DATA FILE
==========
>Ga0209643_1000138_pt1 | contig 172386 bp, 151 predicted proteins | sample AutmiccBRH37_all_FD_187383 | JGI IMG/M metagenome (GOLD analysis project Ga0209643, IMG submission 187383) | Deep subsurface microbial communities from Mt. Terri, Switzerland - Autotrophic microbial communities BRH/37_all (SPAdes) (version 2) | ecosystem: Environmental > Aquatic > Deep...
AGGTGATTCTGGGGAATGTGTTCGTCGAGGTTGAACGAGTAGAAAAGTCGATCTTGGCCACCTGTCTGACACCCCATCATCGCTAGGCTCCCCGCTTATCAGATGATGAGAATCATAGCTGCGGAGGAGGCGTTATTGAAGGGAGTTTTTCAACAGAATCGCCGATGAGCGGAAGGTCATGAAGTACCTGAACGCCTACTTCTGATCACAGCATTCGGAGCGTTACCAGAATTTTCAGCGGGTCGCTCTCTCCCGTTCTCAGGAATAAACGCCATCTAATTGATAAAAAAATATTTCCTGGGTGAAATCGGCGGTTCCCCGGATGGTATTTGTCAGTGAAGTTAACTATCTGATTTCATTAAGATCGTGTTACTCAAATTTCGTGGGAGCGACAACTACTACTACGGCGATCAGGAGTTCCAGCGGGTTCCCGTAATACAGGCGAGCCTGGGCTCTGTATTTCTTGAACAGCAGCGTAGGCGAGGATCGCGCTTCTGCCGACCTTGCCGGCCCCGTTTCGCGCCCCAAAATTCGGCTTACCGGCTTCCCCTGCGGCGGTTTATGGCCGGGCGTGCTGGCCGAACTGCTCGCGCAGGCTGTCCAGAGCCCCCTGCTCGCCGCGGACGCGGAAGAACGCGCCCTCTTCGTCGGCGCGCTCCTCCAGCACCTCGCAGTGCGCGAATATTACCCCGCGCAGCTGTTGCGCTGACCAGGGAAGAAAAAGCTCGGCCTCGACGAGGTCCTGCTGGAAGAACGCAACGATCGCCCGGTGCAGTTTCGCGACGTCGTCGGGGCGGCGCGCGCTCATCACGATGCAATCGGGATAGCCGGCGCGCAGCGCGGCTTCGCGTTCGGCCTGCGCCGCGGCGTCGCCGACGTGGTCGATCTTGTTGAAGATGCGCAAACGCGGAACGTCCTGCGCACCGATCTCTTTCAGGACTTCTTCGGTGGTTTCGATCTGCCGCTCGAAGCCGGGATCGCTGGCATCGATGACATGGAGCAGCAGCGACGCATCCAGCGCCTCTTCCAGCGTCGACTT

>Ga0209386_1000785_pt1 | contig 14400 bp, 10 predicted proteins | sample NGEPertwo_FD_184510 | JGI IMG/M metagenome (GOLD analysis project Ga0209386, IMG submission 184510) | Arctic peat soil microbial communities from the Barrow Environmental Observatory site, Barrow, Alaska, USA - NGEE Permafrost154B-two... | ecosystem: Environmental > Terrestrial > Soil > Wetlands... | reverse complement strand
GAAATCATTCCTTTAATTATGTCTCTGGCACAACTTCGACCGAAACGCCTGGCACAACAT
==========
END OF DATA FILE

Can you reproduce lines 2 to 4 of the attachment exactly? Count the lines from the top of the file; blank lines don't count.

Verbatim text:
AGGTGATTCTGGGGAATGTGTTCGTCGAGGTTGAACGAGTAGAAAAGTCGATCTTGGCCACCTGTCTGACACCCCATCATCGCTAGGCTCCCCGCTTATCAGATGATGAGAATCATAGCTGCGGAGGAGGCGTTATTGAAGGGAGTTTTTCAACAGAATCGCCGATGAGCGGAAGGTCATGAAGTACCTGAACGCCTACTTCTGATCACAGCATTCGGAGCGTTACCAGAATTTTCAGCGGGTCGCTCTCTCCCGTTCTCAGGAATAAACGCCATCTAATTGATAAAAAAATATTTCCTGGGTGAAATCGGCGGTTCCCCGGATGGTATTTGTCAGTGAAGTTAACTATCTGATTTCATTAAGATCGTGTTACTCAAATTTCGTGGGAGCGACAACTACTACTACGGCGATCAGGAGTTCCAGCGGGTTCCCGTAATACAGGCGAGCCTGGGCTCTGTATTTCTTGAACAGCAGCGTAGGCGAGGATCGCGCTTCTGCCGACCTTGCCGGCCCCGTTTCGCGCCCCAAAATTCGGCTTACCGGCTTCCCCTGCGGCGGTTTATGGCCGGGCGTGCTGGCCGAACTGCTCGCGCAGGCTGTCCAGAGCCCCCTGCTCGCCGCGGACGCGGAAGAACGCGCCCTCTTCGTCGGCGCGCTCCTCCAGCACCTCGCAGTGCGCGAATATTACCCCGCGCAGCTGTTGCGCTGACCAGGGAAGAAAAAGCTCGGCCTCGACGAGGTCCTGCTGGAAGAACGCAACGATCGCCCGGTGCAGTTTCGCGACGTCGTCGGGGCGGCGCGCGCTCATCACGATGCAATCGGGATAGCCGGCGCGCAGCGCGGCTTCGCGTTCGGCCTGCGCCGCGGCGTCGCCGACGTGGTCGATCTTGTTGAAGATGCGCAAACGCGGAACGTCCTGCGCACCGATCTCTTTCAGGACTTCTTCGGTGGTTTCGATCTGCCGCTCGAAGCCGGGATCGCTGGCATCGATGACATGGAGCAGCAGCGACGCATCCAGCGCCTCTTCCAGCGTCGACTT

>Ga0209386_1000785_pt1 | contig 14400 bp, 10 predicted proteins | sample NGEPertwo_FD_184510 | JGI IMG/M metagenome (GOLD analysis project Ga0209386, IMG submission 184510) | Arctic peat soil microbial communities from the Barrow Environmental Observatory site, Barrow, Alaska, USA - NGEE Permafrost154B-two... | ecosystem: Environmental > Terrestrial > Soil > Wetlands... | reverse complement strand
GAAATCATTCCTTTAATTATGTCTCTGGCACAACTTCGACCGAAACGCCTGGCACAACAT